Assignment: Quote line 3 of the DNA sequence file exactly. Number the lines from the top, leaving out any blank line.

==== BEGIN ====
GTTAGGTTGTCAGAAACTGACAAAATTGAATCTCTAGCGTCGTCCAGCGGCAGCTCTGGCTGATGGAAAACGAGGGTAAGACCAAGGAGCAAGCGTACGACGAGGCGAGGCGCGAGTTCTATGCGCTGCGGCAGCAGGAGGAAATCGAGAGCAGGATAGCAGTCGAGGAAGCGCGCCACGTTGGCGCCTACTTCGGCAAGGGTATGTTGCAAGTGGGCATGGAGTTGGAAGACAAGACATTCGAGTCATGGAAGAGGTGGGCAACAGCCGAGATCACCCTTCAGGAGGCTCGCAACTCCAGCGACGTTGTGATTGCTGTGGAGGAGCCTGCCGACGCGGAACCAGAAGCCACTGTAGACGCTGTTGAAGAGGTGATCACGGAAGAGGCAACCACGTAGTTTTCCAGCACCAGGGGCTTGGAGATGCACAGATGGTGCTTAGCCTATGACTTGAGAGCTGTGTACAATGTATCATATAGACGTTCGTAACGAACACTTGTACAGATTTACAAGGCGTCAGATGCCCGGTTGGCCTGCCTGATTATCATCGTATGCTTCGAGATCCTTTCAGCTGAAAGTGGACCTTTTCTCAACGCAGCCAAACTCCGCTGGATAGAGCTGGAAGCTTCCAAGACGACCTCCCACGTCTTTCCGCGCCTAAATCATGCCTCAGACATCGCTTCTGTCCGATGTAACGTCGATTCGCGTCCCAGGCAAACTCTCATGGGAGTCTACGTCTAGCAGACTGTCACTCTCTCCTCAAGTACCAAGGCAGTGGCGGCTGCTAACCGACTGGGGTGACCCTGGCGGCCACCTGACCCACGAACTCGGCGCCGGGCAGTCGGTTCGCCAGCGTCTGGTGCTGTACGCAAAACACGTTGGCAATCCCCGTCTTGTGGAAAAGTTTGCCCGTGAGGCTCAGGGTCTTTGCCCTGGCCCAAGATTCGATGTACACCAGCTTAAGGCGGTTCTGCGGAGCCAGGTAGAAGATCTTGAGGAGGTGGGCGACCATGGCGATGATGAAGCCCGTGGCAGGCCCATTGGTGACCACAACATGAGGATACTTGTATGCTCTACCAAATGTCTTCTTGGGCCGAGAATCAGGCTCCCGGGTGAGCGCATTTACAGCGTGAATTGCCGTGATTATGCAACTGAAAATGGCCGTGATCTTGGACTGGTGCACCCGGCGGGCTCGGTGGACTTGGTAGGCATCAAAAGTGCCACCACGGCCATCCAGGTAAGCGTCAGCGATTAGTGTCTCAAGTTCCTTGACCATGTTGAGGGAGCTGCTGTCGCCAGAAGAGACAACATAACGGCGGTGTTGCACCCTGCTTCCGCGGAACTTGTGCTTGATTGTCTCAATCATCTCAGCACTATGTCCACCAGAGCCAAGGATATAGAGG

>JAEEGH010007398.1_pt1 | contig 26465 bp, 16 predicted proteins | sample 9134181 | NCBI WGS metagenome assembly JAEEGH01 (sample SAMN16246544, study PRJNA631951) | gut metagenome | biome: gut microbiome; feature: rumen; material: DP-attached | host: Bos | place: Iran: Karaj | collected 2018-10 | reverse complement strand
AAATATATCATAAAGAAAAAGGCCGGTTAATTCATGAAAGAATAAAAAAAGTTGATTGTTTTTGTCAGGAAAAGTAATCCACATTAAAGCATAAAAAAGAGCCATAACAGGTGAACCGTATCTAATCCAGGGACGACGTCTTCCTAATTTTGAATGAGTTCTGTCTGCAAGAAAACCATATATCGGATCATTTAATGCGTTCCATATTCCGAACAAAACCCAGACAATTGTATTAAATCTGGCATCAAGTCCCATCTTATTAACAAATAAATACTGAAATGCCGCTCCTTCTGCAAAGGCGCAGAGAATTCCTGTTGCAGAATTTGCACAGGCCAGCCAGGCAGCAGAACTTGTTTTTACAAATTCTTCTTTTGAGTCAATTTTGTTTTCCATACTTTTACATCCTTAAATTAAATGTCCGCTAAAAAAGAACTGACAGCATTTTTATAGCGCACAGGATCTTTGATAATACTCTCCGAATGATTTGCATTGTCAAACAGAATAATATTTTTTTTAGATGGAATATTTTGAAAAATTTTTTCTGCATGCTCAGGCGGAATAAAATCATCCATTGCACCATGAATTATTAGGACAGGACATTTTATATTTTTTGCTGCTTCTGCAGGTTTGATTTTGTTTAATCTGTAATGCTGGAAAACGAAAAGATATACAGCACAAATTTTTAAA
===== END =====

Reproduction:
AAATATATCATAAAGAAAAAGGCCGGTTAATTCATGAAAGAATAAAAAAAGTTGATTGTTTTTGTCAGGAAAAGTAATCCACATTAAAGCATAAAAAAGAGCCATAACAGGTGAACCGTATCTAATCCAGGGACGACGTCTTCCTAATTTTGAATGAGTTCTGTCTGCAAGAAAACCATATATCGGATCATTTAATGCGTTCCATATTCCGAACAAAACCCAGACAATTGTATTAAATCTGGCATCAAGTCCCATCTTATTAACAAATAAATACTGAAATGCCGCTCCTTCTGCAAAGGCGCAGAGAATTCCTGTTGCAGAATTTGCACAGGCCAGCCAGGCAGCAGAACTTGTTTTTACAAATTCTTCTTTTGAGTCAATTTTGTTTTCCATACTTTTACATCCTTAAATTAAATGTCCGCTAAAAAAGAACTGACAGCATTTTTATAGCGCACAGGATCTTTGATAATACTCTCCGAATGATTTGCATTGTCAAACAGAATAATATTTTTTTTAGATGGAATATTTTGAAAAATTTTTTCTGCATGCTCAGGCGGAATAAAATCATCCATTGCACCATGAATTATTAGGACAGGACATTTTATATTTTTTGCTGCTTCTGCAGGTTTGATTTTGTTTAATCTGTAATGCTGGAAAACGAAAAGATATACAGCACAAATTTTTAAA